Semantics is a word which strikes fear into many a designer’s heart, but it need not be a difficult or complicated topic. It concerns meaningful expression, avoiding presentational markup and using appropriate and meaningful tags where possible.
Essentially, designing and writing HTML code in a semantic way is as simple as keeping your HTML concerned with the content of the page and not the layout. Some of the simple steps below will help you to ensure that you stay semantically pleasing to search engines, spiders and visitors:
Ensure that your page title tag is descriptive and meaningful. Ensure that it changes for each page of your site to reflect the content on that page.
It’s possible to define your page’s headings with div and span tags, but that doesn’t convey any meaning that it is a heading. Using h1 to h6 tags to differentiate and style the headings on your page is much better.
Tables and Forms
By default, tables and forms are not very semantic and can be very general. They also lack accessibility for those using non-standard browsers. For tables, ensure that you use the thead tag to explain the columns of your table. For forms, adhere to using the label tag to describe what each input, checkbox etc is there for.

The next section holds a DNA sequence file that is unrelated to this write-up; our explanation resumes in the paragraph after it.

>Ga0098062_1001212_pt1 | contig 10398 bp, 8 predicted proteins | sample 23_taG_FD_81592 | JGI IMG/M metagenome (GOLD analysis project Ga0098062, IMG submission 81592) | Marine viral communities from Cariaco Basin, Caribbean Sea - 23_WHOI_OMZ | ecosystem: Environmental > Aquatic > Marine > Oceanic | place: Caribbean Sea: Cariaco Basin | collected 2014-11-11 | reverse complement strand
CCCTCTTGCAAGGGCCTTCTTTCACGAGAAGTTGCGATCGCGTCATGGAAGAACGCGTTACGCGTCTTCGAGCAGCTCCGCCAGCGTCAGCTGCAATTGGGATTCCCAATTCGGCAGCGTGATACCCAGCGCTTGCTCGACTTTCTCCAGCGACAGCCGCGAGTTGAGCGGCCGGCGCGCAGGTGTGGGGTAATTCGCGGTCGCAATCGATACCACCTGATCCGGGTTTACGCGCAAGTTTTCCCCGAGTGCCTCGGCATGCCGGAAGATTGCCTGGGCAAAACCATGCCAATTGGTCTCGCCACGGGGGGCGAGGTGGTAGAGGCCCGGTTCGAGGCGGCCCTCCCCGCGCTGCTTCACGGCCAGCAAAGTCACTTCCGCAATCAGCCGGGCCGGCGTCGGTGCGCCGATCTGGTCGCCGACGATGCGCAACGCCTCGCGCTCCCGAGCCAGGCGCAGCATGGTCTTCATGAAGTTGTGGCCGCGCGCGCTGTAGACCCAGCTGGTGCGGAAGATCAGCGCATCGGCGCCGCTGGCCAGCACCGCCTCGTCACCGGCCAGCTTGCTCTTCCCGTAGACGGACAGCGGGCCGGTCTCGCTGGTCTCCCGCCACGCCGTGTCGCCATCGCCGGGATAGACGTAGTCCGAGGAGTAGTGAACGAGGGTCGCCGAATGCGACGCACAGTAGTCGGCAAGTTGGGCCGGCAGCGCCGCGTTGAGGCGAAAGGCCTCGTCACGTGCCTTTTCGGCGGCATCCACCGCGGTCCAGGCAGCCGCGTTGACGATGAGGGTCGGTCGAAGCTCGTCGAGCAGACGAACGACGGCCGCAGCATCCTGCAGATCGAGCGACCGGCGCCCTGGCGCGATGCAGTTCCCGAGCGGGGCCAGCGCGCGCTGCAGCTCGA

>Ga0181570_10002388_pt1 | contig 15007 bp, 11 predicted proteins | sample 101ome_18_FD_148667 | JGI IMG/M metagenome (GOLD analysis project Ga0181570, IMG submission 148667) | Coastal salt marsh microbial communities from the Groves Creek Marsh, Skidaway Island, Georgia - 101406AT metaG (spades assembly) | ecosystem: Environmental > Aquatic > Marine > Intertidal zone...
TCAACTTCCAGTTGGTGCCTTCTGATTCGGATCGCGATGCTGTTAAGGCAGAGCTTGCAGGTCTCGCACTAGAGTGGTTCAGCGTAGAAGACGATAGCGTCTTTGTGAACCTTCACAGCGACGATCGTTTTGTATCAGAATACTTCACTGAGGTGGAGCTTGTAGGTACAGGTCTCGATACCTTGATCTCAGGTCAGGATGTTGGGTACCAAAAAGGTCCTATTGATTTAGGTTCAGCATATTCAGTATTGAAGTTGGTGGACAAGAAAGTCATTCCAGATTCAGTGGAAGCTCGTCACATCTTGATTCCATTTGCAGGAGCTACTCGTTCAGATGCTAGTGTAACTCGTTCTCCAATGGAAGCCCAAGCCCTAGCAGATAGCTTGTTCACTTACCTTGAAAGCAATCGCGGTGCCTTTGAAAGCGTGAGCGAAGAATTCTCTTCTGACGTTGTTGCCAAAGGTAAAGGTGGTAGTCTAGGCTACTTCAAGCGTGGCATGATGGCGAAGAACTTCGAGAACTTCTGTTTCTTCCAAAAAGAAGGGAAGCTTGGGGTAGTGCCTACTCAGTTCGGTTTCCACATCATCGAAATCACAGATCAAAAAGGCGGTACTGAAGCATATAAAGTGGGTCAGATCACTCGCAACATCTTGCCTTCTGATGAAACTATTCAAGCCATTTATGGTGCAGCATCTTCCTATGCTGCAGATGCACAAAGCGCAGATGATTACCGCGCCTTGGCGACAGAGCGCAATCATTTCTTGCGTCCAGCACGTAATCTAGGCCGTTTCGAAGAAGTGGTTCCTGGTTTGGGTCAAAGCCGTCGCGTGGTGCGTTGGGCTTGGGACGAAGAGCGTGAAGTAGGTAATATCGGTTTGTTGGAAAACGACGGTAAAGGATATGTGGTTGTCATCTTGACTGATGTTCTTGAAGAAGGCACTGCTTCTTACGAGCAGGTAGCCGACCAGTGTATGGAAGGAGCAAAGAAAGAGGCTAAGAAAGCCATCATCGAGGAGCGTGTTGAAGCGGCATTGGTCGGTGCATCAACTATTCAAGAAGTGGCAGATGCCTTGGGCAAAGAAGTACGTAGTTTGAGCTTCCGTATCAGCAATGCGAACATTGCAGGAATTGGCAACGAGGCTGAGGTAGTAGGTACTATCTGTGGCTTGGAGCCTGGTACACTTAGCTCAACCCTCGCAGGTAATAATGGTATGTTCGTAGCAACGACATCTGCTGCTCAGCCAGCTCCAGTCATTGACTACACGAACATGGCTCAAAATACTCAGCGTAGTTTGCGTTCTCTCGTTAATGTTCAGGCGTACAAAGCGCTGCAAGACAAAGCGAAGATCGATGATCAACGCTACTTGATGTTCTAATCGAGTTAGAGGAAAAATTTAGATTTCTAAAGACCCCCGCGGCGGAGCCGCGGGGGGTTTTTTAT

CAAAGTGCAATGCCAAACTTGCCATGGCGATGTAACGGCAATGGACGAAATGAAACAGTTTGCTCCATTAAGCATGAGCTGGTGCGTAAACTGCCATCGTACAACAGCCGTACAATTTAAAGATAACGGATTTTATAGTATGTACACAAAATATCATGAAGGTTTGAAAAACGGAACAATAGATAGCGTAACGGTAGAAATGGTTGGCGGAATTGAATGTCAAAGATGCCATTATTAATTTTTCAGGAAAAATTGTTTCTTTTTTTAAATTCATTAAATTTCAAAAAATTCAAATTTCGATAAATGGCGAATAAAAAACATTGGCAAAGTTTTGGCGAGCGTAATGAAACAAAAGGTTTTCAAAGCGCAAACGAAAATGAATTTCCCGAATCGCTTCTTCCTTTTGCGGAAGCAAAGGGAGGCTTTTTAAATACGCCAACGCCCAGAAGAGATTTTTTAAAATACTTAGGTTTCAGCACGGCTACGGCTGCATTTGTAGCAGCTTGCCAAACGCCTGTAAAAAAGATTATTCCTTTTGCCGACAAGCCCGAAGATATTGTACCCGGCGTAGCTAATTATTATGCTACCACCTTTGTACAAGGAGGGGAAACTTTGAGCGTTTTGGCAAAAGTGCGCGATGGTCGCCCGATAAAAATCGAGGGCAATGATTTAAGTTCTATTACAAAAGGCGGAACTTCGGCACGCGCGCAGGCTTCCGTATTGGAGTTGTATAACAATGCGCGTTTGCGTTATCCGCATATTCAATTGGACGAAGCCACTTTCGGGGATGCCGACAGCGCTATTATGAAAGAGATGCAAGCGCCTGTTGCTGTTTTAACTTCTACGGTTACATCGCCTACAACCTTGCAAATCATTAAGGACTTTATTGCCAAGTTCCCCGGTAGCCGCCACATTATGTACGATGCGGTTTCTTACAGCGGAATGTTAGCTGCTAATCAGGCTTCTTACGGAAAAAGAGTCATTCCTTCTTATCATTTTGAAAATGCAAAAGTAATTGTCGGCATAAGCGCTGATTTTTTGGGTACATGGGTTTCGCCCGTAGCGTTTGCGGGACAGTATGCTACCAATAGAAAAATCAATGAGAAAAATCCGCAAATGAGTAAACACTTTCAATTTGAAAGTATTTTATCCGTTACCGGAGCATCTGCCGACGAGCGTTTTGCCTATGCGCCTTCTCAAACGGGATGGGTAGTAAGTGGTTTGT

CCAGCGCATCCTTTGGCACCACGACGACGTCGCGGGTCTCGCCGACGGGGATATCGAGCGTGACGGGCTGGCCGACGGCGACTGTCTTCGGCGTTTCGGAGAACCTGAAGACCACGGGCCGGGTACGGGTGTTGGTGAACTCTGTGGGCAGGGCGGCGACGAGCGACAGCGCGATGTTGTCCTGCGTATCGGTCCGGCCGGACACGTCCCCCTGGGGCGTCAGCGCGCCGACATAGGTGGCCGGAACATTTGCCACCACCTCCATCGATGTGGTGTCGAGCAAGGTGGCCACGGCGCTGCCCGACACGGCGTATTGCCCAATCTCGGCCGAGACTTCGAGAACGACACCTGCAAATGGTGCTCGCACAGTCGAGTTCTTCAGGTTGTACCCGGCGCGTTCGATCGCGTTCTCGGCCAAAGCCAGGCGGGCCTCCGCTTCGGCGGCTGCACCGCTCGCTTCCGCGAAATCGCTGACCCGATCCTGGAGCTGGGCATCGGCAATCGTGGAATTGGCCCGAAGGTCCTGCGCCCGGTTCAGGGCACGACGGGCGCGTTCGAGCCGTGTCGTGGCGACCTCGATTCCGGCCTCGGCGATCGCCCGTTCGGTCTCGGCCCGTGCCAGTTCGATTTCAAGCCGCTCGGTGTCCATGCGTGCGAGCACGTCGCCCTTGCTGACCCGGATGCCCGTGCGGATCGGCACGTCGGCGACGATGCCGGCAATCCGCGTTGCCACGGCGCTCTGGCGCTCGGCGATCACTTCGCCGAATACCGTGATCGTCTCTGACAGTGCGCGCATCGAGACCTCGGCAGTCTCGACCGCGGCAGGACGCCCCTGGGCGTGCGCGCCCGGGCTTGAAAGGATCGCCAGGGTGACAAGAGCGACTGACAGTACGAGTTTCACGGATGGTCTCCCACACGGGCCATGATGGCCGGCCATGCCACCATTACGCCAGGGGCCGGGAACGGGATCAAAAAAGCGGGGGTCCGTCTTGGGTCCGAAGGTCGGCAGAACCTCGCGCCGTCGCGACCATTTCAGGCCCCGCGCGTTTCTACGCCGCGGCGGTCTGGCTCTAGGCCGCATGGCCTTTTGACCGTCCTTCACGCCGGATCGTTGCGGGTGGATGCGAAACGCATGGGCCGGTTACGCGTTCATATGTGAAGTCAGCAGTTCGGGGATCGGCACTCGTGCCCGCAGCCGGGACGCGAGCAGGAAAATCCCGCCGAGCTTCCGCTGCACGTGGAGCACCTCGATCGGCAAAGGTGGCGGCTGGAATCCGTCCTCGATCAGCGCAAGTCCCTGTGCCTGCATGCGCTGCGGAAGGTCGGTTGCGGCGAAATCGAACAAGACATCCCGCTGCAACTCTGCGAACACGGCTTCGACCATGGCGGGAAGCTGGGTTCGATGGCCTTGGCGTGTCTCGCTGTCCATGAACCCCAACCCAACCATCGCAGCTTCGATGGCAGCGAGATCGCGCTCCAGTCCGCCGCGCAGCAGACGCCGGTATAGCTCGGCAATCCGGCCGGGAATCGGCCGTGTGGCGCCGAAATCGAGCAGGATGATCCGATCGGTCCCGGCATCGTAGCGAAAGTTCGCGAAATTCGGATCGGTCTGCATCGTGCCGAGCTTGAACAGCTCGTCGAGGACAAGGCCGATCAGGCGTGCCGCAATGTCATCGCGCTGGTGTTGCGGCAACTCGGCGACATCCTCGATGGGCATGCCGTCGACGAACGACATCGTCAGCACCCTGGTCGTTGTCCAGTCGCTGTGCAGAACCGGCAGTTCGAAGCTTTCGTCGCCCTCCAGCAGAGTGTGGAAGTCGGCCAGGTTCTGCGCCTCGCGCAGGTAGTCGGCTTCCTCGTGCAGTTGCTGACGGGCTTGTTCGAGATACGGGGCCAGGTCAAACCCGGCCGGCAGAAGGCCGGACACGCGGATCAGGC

It seems like it gets said over and over again, but use alt attributes for all your images to ensure that they are described within the page content – both for the benefit of search engines and disabled users.
Seems straight forward… but why?
Using semantic code won’t make your website look any different and it won’t directly benefit your readers in any way. One direct effect you may see is that search engines spider your website in a more correct and effective way.
Also, semantic coding is paving the way for the future. New devices, software and applications will be around in the next 5, 10, 100 years that still use the content on the web to power them. Semantics set the standard which future systems will adhere to and interpret, so future proof yourself!